In A World Focused On Short-Term Results, CRE Remains An Attractive Investment
As June came to an end, many investors were likely relieved to put the stock market’s worst first half since 1970 in the rearview mirror. During the same six months, however, investments in commercial real estate generally continued to perform well.
That is why many investors continue to view CRE as a relatively safe investment in any economic climate.
“You might not feel comfortable owning the stock of a company for decades on end,” said Dwight Dunton, founder and CEO of Bonaventure, an alternative asset manager specializing in design, construction, property management and investment management of multifamily properties. “But you could own a building for decades on end, and I think that's very powerful to investors in this world of short-termism.”
Bisnow recently spoke with Dunton to get his thoughts on why CRE continues to attract, and reward, investors.
Bisnow: What is the appeal of CRE to investors during uncertain economic times?
Dunton: It's a physical asset that you can see and touch, and it doesn't exist ephemerally like certain other assets. I think that meets a psychological need for people, who often need something tangible to be able to feel secure.
I think the other thing is that CRE provides consistent returns that are not as cyclical as the general economy. If you take the apartment business, for example, employment may go down or people may get less hours or their wages may be cut, but they always need a place to live.
And I think that’s true of other types of property on the CRE spectrum: While companies may cut back on the number of employees they might need, they still have very long-term office leases, usually five to 10 years or so.
Even during periods of economic decline, there is durability in the underlying fundamentals of the real estate income stream.
Bisnow: What advice do you have for people who are considering investing in CRE for the first time?
Dunton: They need to know what they're buying.
Some investments that are labeled "commercial real estate" have been sliced and diced by the wizards of Wall Street. And while it may be labeled CRE, depending on how much leverage and financial tools have been shoved under the hood, it starts to resemble something a lot further from the actual buildings that are inside the wrapper.
Beyond that, they need to understand the leverage that's in place, what the interest rate risk is, what the underlying lease term contracts look like and so on.
Bisnow: What role can private REITs play in a CRE investment portfolio?
Dunton: I think nontraded REITs can allow investors to get access to institutional-quality real estate without having to deal with the public market impact of owning real estate.
By that I mean a publicly listed REIT will not only have the underlying real estate fund fundamentals, but it will also track the overall stock market. A lot of people already have a lot of exposure to the stock market through their portfolio or their retirement funds.
If you invest in commercial real estate via public REITs, you need to be aware that the share price is going to change. A nontraded REIT, on the other hand, is generally valued exclusively on the real estate fundamentals, and so you don't have the volatility associated with public markets and you don't have to figure out how much of the share price reflects the public equity market versus the fundamentals of the underlying real estate.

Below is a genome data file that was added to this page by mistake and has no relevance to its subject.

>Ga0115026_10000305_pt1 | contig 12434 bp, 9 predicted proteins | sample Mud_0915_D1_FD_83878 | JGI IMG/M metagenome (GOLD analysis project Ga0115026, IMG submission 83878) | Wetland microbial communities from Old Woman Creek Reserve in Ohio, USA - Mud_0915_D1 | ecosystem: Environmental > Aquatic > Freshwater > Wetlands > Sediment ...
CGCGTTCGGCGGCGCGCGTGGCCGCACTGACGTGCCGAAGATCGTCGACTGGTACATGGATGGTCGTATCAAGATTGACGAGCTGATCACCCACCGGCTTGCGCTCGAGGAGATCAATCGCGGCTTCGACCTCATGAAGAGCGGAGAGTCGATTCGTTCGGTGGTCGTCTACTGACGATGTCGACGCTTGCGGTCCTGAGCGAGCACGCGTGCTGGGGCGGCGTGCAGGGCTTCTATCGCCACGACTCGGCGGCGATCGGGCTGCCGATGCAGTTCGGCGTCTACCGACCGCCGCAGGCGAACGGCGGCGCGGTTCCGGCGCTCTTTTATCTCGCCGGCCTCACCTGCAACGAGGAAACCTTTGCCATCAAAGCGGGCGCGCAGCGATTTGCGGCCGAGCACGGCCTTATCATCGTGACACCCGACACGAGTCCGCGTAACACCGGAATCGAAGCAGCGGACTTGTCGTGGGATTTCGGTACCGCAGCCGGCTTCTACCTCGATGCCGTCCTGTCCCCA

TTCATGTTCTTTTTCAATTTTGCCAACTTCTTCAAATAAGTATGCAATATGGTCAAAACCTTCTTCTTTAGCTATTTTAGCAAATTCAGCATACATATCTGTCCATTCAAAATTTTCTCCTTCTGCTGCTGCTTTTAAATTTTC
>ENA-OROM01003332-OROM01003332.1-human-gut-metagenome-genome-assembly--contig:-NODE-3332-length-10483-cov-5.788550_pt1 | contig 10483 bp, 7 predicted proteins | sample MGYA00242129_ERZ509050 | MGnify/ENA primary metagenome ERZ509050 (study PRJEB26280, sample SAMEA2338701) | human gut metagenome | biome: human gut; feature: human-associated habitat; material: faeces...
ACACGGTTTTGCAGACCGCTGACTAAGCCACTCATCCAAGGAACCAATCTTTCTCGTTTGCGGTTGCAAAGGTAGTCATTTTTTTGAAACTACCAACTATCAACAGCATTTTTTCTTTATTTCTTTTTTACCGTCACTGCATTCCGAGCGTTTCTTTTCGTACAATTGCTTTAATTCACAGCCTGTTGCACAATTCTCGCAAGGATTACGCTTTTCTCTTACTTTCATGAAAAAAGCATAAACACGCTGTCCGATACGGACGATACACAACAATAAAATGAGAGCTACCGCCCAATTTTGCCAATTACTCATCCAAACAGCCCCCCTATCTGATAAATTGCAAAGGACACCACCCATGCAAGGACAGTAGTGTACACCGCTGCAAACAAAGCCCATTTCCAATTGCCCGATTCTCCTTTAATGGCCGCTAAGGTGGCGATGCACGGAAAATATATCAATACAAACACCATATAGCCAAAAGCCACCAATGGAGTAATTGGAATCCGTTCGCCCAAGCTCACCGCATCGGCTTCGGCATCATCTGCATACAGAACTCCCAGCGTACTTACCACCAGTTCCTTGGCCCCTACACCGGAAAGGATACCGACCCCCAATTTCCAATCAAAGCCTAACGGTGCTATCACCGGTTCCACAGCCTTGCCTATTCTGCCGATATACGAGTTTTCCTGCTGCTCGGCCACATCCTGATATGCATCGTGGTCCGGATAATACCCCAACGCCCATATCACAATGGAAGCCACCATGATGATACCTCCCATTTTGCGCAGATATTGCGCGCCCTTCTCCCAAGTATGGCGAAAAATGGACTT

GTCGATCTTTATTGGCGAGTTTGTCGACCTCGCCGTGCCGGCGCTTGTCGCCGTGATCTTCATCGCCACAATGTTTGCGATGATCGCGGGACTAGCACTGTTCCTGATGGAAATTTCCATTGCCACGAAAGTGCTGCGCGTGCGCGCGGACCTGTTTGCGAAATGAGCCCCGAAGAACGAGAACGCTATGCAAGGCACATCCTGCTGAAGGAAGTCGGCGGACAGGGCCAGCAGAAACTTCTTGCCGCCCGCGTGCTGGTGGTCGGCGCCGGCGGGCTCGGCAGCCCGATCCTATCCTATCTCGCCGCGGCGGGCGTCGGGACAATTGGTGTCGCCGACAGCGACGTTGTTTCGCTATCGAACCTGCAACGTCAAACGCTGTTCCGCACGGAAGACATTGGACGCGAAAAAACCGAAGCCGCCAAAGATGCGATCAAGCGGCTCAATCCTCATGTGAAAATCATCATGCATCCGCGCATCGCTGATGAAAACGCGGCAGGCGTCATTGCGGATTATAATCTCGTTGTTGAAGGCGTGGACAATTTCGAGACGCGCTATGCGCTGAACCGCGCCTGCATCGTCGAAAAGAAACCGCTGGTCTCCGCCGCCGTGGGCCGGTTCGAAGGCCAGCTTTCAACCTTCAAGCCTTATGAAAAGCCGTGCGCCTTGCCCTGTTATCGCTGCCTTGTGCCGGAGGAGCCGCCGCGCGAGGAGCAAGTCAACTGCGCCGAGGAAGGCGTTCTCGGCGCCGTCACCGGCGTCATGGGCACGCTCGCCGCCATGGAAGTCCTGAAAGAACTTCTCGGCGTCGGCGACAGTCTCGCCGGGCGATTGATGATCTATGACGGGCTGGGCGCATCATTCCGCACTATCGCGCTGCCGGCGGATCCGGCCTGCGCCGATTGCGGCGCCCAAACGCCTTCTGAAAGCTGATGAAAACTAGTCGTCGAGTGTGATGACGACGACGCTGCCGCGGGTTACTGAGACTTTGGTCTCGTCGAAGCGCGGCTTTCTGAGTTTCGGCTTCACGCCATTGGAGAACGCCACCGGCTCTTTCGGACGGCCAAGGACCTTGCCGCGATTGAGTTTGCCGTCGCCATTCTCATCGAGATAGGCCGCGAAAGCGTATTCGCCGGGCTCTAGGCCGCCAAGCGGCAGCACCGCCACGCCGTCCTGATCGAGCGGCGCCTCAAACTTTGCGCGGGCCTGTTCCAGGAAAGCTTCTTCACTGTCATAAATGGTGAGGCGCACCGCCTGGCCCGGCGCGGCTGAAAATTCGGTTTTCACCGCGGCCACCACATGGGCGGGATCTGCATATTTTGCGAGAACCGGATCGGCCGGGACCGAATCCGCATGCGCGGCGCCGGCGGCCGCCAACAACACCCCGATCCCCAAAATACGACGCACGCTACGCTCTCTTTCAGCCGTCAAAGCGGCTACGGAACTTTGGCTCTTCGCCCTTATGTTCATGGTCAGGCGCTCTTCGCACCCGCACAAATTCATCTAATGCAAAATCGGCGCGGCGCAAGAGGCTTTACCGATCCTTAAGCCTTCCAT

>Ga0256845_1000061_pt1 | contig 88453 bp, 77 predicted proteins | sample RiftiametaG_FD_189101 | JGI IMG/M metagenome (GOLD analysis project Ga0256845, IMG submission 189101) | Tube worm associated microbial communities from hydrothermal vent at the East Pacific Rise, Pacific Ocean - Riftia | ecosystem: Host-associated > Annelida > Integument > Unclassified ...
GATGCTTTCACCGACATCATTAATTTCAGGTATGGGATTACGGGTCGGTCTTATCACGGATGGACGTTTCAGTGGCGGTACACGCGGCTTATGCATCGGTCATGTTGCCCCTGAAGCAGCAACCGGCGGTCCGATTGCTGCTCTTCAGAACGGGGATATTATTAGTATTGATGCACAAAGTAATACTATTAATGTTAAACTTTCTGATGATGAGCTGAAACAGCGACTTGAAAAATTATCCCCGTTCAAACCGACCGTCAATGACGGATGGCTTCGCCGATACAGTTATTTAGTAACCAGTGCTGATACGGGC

Bisnow: How can an Umbrella Partnership Real Estate Investment Trust strategy benefit investors?
Dunton: An UPREIT is a transaction where somebody who owns a building can do a tax-free exchange to effectively become a shareholder in the REIT on a tax-free exchange basis. It is a powerful tool for somebody who would like to sell but is prevented from doing so because they have a low tax basis.
Bisnow: How does real estate play into portfolio diversification?
Dunton: If you have a good building in the right location, it is an asset that you could own for decades and have long-term compounding returns. That is not usually the case with other forms of owning assets. This is a tool to help people focus on their long-term goals in a more passive manner.
Bisnow: What is Bonaventure’s investment strategy?
Dunton: As real estate has become more of a mainstream asset class, it's become institutionalized and subject to the same short-term scrutiny that public market assets such as stocks have. This is where people focus on one quarter at a time and therefore sometimes decisions are made that are in the short-term best interest but may not be in the long-term best interest.
We, on the other hand, have a long-term horizon in real estate investing and focus on owning assets where we can have durable long-term and tax-efficient compounding, and we work with investors and other property owners who share that long-term perspective. They're not trying to get into an asset and flip it within three years.
Flipping can be difficult because while real estate is a stable asset class, it's not entirely immune from the business cycle. If you're forced to sell an asset when the business cycle is soft then you can take a loss, versus if you have the ability to hold it through that. But in general, real estate values have always recovered and that's where we focus on investing.
We remain convinced that CRE is a strong investment, especially during turbulent and unpredictable financial times. The mix of options available within the industry itself — such as through private nontraded REITs and unique UPREIT transactions — will continue to appeal to investors who are looking to diversify their investment portfolios.
This article was produced in collaboration between Studio B and Bonaventure. Bisnow news staff was not involved in the production of this content.
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